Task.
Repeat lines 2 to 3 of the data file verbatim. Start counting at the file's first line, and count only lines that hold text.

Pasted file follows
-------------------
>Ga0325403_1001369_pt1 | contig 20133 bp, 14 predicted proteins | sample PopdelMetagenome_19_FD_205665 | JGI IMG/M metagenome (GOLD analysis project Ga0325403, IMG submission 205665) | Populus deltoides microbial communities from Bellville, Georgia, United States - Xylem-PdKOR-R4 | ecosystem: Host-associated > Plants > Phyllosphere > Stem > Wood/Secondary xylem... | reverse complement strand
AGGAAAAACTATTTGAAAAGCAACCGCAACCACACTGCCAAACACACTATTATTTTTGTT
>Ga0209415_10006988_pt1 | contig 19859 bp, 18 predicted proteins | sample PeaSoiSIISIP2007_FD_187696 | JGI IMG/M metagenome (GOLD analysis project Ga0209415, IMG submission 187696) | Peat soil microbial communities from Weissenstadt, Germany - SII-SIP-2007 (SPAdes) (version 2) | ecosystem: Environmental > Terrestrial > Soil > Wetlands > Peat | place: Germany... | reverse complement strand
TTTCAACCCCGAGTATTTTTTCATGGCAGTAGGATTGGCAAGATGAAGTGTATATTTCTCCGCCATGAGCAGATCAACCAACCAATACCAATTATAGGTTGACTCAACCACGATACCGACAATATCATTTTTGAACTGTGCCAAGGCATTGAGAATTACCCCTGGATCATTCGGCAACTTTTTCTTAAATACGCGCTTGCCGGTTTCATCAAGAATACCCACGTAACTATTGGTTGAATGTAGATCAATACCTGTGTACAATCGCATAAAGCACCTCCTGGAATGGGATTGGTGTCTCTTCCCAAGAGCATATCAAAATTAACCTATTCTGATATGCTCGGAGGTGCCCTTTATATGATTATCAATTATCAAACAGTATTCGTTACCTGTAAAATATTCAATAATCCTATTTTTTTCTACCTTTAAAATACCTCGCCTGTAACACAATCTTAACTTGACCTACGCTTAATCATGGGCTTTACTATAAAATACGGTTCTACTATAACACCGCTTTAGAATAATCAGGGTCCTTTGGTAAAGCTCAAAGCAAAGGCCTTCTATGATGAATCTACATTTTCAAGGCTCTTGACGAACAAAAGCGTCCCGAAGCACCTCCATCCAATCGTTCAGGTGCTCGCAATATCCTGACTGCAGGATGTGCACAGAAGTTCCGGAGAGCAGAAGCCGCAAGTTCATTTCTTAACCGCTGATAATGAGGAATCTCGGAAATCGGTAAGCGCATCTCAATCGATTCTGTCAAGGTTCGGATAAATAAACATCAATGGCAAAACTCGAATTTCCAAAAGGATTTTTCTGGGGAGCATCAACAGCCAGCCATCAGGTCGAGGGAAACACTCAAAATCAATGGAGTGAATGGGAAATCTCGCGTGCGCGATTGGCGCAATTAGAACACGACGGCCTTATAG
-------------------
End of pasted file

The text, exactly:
AGGAAAAACTATTTGAAAAGCAACCGCAACCACACTGCCAAACACACTATTATTTTTGTT
>Ga0209415_10006988_pt1 | contig 19859 bp, 18 predicted proteins | sample PeaSoiSIISIP2007_FD_187696 | JGI IMG/M metagenome (GOLD analysis project Ga0209415, IMG submission 187696) | Peat soil microbial communities from Weissenstadt, Germany - SII-SIP-2007 (SPAdes) (version 2) | ecosystem: Environmental > Terrestrial > Soil > Wetlands > Peat | place: Germany... | reverse complement strand